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Commentary: poor play calling, bad quarterback play leads to Bengals loss in ‘Battle of Ohio’

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Cleveland Browns running back Willis McGahee tries to break away from a Cincinnati Bengals defender at FirstEnergy Stadium in Cleveland, Ohio, on Sunday, September 29, 2013. The Browns won, 17-6. Credit: Courtesy of MCT

Cleveland Browns running back Willis McGahee tries to break away from a Cincinnati Bengals defender at FirstEnergy Stadium in Cleveland, Ohio, on Sunday, September 29, 2013. The Browns won, 17-6. Credit: Courtesy of MCT

In addition to defeating the Cincinnati Bengals in a defensive battle, the Cleveland Browns have placed themselves in the playoff conservation and perhaps finally found a quality starting quarterback in the process.

Brian Hoyer led the Browns (2-2) to their second straight win, 17-6, looking rather comfortable leading the attack against a talented Cincinnati defense in only the quarterback’s third career start. He completed over 65 percent of his passes for 269 yards, two touchdowns and no interceptions. While many expected a disappointment in his second game, he actually improved upon his energetic performance from the previous week in a win over the Minnesota Vikings.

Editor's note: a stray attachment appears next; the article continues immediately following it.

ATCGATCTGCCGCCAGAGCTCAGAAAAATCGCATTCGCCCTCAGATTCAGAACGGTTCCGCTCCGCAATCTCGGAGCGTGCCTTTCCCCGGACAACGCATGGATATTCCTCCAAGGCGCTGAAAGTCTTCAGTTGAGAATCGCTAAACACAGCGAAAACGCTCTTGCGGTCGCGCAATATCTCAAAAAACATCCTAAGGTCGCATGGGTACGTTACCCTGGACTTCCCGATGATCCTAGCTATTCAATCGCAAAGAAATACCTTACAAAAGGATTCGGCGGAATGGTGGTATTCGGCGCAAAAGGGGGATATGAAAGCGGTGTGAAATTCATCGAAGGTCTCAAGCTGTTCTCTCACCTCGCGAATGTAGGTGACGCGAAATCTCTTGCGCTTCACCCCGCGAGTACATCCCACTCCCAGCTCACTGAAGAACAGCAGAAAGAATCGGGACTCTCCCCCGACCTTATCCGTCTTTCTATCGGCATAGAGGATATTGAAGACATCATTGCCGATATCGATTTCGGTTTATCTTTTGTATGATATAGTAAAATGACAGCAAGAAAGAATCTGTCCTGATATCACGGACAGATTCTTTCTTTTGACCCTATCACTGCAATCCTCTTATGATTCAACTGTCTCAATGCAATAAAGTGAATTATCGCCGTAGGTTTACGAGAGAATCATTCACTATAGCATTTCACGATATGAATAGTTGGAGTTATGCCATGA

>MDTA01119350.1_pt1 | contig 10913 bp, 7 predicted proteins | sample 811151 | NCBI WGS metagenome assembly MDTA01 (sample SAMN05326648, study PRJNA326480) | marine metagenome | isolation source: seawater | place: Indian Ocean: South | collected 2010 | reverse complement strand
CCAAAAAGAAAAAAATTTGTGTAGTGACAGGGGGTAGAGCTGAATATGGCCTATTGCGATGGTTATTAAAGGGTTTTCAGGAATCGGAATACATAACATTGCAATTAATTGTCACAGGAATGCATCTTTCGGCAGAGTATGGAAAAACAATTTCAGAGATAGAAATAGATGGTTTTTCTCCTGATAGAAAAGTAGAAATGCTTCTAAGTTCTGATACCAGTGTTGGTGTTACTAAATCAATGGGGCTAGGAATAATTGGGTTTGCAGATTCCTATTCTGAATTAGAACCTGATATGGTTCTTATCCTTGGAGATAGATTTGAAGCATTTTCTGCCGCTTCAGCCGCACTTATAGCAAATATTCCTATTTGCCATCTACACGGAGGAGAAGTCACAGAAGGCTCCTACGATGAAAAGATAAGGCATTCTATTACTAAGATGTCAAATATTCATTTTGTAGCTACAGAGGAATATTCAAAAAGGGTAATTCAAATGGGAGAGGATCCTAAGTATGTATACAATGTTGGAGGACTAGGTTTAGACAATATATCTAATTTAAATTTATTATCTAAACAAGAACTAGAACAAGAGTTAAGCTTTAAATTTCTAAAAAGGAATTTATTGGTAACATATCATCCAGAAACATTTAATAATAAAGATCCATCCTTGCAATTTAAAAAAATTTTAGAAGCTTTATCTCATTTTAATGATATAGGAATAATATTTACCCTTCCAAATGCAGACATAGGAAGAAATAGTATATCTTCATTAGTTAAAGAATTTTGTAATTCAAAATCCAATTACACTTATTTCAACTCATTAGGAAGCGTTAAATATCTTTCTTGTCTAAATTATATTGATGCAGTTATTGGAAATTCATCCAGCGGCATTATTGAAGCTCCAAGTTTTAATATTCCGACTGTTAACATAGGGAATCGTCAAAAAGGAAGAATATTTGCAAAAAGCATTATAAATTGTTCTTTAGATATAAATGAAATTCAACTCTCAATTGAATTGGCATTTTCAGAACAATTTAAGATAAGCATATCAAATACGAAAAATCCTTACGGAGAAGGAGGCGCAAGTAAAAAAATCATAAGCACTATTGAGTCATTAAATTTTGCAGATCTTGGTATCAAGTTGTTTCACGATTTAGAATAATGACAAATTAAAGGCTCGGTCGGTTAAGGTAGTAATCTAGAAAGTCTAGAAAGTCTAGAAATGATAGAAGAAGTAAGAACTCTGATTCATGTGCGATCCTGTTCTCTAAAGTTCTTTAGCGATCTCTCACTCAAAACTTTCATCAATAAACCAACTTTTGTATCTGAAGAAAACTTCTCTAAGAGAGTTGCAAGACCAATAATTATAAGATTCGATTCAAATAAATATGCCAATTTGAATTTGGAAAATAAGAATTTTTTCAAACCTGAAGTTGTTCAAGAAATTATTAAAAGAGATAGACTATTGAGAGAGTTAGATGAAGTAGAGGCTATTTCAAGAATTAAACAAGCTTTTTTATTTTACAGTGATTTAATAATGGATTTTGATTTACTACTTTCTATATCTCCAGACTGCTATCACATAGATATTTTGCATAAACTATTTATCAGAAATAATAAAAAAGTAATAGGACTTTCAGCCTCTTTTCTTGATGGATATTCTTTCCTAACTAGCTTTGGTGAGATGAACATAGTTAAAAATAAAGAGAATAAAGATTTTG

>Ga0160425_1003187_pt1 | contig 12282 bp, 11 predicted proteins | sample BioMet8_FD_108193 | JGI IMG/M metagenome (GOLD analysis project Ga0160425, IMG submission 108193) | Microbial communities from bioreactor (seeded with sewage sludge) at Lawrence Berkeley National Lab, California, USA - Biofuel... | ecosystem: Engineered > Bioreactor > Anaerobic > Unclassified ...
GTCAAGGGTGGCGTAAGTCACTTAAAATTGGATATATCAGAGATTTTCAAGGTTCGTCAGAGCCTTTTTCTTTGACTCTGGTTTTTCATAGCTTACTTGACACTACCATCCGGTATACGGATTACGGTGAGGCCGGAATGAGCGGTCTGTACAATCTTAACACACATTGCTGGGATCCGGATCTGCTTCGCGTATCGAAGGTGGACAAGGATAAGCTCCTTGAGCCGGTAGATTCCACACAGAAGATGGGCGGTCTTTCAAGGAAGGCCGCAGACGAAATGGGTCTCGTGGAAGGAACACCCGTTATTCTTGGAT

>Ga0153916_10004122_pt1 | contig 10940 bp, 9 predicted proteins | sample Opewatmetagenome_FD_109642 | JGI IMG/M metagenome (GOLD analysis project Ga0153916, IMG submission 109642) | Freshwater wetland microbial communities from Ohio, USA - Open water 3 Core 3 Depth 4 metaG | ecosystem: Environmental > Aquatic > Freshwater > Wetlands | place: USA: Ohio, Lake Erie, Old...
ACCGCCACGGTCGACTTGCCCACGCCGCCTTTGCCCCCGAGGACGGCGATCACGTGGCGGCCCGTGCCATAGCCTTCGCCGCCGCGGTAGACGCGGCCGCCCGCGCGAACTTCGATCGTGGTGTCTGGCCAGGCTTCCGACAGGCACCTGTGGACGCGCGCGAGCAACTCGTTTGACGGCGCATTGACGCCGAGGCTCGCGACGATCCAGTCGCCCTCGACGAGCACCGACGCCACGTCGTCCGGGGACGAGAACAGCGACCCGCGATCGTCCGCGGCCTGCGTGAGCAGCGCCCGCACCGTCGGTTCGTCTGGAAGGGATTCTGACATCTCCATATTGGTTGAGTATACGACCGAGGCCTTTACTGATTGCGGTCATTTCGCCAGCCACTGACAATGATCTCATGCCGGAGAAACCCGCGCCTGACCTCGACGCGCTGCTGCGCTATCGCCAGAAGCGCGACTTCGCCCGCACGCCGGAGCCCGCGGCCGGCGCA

Meanwhile, Bengals quarterback Andy Dalton, a third-year starter, looked to be the inexperienced signal caller on the field. Dalton made inaccurate throws and that led to him committing both Cincinnati turnovers. While Cleveland cornerback Joe Haden was expected to keep Cincinnati wide receiver A.J. Green relatively quiet, Dalton failed to take advantage of a number of opportunities to make big plays, overthrowing open receivers and throwing into the dirt on others. Additionally, the coaching staff was to blame for poor play calling. On fourth and one at Cleveland’s 7-yard line and trailing 7-3, instead of kicking a field goal the Bengals decided to hand off to running back BenJarvus Green-Ellis. The slow, plodding Green-Ellis was predictably stuffed for a loss of two yards.

On defense, Cincinnati’s secondary, which the week before had defended Green Bay quarterback Aaron Rodgers as well as any team had in the past three seasons, failed to make any big plays against Hoyer. The defensive line played admirably, recording three sacks and limiting the Browns to only 89 yards rushing on 30 carries. But, as usual, for the Bengals to win, they needed their defense to play extraordinarily and help the offense score points. But with no turnovers on the day, the defense did not carry the team against Cleveland.

Though it is still early in the season, the Bengals’ loss jeopardizes their chances of making the playoffs, while giving the underdog Browns a big boost. Though the Pittsburgh Steelers (0-4) are essentially out of the picture for now, the remaining three AFC North teams seem to be closer in terms of talent than many might have imagined. The Bengals, Browns and Baltimore Ravens are all tied at 2-2 and, for now, no team seems to be ready to run away with the division title.

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